Svinia in Black and White: Slovak Roma and their Neighbours
Roma—or Gypsies as some people still call them—constitute Europe's largest, poorest, and most enigmatic minority. In spite of their centuries-long coexistence with mainstream Europeans, our picture of this people remains rooted in stereotypes and myths that have little in common with contemporary social reality. Full-fledged citizens of the European Union, and ostensibly protected by the world's most progressive human rights legislation, many Roma live under conditions that challenge our notions of Europe, modernity, and pluralism.
This book is about a Romani settlement in eastern Slovakia. It is a community that has grown to become one of the largest and most problematic townships of rural Roma in the entire district. The dark-skinned squatters on the margins of Svinia are segregated from the surrounding society by means of physical and social barriers entrenched in local ideology and enforced by rules and conventions reminiscent of apartheid.
David Scheffel offers a detailed ethnographic account of the social, cultural, and historical circumstances that have encouraged and supported inter-ethnic inequality in the region. In the process, he demonstrates the complexity of what is often referred to as Europe's "Gypsy problem" with passion and sensitivity.
- Series: Teaching Culture: UTP Ethnographies for the Classroom
- World Rights
- Page Count: 256 pages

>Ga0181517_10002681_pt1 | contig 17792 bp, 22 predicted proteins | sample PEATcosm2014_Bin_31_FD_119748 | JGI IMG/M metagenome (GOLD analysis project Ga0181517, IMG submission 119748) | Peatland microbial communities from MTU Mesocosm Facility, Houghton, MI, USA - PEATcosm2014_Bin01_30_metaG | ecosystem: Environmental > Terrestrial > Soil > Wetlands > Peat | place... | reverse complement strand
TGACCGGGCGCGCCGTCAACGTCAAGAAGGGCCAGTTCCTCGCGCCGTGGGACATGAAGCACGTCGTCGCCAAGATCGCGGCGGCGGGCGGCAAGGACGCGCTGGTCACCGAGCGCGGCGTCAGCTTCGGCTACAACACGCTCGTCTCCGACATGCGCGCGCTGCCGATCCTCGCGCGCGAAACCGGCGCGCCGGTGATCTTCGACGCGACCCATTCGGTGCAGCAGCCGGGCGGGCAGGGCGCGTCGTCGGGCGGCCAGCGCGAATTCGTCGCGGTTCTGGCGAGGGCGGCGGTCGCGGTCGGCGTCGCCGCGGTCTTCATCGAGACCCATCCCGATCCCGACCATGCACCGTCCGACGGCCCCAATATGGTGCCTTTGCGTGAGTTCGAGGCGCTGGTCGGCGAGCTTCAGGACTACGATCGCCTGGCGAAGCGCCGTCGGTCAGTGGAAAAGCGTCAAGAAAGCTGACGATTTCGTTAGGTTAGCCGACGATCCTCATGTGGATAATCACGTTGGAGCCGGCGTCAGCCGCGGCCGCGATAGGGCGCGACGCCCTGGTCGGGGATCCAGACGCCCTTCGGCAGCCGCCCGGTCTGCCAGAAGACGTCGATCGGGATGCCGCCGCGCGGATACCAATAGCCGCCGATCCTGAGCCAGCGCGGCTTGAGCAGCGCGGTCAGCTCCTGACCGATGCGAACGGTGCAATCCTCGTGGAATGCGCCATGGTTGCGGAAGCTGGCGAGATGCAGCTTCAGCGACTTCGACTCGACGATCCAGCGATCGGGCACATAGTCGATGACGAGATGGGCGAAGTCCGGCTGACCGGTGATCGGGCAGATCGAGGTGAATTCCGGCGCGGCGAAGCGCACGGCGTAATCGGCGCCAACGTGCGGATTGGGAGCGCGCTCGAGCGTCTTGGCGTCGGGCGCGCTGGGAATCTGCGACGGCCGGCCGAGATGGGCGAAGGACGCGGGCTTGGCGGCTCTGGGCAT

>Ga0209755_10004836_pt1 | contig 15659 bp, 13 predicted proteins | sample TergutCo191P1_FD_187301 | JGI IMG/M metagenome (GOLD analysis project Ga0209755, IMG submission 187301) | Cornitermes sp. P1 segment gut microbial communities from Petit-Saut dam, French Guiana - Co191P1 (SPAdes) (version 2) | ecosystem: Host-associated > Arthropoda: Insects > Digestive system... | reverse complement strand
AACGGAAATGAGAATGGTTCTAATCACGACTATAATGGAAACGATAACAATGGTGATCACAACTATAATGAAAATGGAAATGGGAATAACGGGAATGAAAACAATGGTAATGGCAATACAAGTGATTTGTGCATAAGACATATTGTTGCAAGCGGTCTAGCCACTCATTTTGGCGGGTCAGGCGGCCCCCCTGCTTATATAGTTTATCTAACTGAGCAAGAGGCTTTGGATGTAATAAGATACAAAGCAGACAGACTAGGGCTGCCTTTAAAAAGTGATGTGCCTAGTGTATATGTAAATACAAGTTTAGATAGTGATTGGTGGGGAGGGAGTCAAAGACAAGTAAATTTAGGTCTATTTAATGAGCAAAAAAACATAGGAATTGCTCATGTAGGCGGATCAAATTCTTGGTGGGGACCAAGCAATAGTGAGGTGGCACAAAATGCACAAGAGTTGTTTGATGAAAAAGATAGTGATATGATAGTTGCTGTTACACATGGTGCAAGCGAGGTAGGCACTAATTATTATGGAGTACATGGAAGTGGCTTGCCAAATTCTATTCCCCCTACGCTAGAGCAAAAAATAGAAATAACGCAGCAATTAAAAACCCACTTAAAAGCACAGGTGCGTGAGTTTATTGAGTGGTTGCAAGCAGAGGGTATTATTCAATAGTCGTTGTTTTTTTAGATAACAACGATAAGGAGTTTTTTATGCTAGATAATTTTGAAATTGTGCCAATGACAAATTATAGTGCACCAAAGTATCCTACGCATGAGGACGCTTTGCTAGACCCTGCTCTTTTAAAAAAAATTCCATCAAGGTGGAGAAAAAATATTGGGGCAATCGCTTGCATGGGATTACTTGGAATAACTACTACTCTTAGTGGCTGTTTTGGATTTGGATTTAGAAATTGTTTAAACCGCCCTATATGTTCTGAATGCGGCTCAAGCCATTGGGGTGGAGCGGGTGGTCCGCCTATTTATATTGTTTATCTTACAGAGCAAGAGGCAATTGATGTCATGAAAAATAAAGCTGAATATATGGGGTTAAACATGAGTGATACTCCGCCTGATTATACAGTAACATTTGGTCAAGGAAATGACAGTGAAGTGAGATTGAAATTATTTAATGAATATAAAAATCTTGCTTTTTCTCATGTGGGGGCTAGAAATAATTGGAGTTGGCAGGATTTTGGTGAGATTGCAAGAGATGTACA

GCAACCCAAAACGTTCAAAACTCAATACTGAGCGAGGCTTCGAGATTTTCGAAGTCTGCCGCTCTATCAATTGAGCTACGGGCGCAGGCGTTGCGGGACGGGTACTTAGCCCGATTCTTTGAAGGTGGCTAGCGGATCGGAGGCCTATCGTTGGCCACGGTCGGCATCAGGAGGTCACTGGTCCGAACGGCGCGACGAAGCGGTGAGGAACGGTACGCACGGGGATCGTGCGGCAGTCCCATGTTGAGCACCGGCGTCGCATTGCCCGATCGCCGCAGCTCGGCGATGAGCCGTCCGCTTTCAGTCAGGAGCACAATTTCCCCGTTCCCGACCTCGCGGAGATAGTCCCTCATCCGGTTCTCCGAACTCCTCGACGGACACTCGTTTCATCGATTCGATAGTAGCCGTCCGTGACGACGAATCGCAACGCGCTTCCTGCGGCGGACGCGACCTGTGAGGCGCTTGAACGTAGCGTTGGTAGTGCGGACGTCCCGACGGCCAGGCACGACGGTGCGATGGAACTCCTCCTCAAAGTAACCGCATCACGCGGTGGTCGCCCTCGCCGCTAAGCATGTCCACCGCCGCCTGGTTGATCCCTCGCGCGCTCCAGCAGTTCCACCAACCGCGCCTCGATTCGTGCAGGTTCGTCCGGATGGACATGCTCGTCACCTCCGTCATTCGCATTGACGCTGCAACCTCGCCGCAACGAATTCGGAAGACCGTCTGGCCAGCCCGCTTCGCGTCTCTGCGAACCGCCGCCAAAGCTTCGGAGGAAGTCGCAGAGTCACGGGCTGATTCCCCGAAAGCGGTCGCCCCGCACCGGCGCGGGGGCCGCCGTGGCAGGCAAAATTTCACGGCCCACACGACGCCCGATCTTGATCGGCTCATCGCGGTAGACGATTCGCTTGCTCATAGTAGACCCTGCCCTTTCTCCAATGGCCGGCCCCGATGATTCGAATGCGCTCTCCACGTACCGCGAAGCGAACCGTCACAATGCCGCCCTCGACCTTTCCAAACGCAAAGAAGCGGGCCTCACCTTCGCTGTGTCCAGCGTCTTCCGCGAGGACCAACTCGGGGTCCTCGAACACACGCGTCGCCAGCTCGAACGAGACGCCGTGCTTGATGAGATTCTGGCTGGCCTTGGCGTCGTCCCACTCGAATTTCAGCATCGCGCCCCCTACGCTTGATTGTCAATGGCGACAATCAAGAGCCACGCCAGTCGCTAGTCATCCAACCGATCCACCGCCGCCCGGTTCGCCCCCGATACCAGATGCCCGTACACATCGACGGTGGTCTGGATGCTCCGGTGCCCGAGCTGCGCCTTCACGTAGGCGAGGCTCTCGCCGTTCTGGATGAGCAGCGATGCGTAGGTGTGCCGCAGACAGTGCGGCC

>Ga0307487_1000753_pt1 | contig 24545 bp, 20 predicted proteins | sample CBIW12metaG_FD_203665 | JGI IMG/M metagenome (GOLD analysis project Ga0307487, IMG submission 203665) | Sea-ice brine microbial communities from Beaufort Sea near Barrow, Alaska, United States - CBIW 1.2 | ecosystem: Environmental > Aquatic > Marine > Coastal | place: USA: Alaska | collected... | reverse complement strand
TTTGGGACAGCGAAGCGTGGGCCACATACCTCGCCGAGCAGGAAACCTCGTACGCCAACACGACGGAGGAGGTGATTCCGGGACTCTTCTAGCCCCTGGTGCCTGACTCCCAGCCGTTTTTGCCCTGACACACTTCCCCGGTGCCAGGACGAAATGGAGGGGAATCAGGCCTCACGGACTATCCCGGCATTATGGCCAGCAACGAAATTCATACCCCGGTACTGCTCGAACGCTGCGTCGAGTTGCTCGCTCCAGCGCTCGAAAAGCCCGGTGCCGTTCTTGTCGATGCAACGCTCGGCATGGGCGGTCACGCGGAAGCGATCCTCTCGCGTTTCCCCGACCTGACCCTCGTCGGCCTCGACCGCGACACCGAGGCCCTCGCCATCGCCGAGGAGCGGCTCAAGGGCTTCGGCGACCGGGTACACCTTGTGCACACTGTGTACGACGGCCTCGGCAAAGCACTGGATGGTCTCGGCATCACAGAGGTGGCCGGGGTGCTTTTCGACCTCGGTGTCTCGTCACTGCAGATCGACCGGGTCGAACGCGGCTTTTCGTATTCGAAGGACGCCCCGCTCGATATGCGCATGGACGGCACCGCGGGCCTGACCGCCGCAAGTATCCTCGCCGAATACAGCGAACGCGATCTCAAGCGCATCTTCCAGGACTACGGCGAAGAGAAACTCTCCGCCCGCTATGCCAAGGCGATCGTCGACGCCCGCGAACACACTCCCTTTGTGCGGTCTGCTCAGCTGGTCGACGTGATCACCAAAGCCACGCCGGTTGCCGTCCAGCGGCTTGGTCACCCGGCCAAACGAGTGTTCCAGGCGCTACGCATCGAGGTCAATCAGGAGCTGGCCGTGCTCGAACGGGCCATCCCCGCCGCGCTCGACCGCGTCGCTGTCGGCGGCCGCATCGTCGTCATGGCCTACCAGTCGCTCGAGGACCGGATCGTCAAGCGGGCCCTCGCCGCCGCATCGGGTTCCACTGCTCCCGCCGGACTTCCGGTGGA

- Dimensions: 6.0in x 0.6in x 8.9in
This book is a terrific contribution to the literature on the East European Roma. It is an invaluable tool for the classroom, a thoughtful and carefully researched work for ethnographers and anthropologists to ponder, and a fascinating read for the general public.
Zoltan Barany, University of Texas, author of East European Gypsies: Regime Change, Marginality, and Ethnopolitics
This excellent, well-written study blends traditional anthropology with history to give us a unique look into the life, history, culture, and status of the Roma. [...] The author's sensitive yet 'no-holds-barred' approach, whether it be towards the 'white' Slovaks or their despised Roma neighbours, underscores the value of this work. It is a welcome addition to the growing field of Romani studies.
David M. Crowe, Elon University
Scheffel offers a superb history of Roma settlements and integration efforts while succinctly analyzing the present-day culture of the Roma community. An invaluable book for both the general public and undergraduate and graduate students.
A. Karakasidou, Wellesley College
Brilliant study of a complex, haunting situation. One of the best ethnographic works I have ever read!
Nancy S. Netting, UBC Okanagan
Author InformationBorn in Prague, David Z. Scheffel spent his early years in Czechoslovakia, Austria, and the Netherlands. His interest in anthropology took him to several European and Canadian universities where he specialized in Polar and Russian studies. Author of the original research for the 1989 National Film Board of Canada production The Old Believers, he obtained his doctorate from McMaster University, and now teaches at Thompson Rivers University in British Columbia.
Table of contentsList of Tables and Figures
1. A Fragmented Community
2. Inside the Osada
The Roma and their Environment
Making a Living
Sex and Procreation
The Family and the Community
Deviance, Handicaps, and Pathology
Music, Dogs, and Celebrations
Relations with the Outside World
3. Romani Marginality in Historical Perspective
The Traditional Pattern
The First Czechoslovak Republic (1918-1938) and World War II
The Socialist Era (1948-1989)
Post-war Modernization in Svinia
The entrenchment of socialism during the 1950s
Uneven development during the 1960s
Criminalization and segregation in the 1970s
The deepening crisis in the 1980s
The post-communist era
Conclusions: What Went Wrong in Svinia?
Subjects and Courses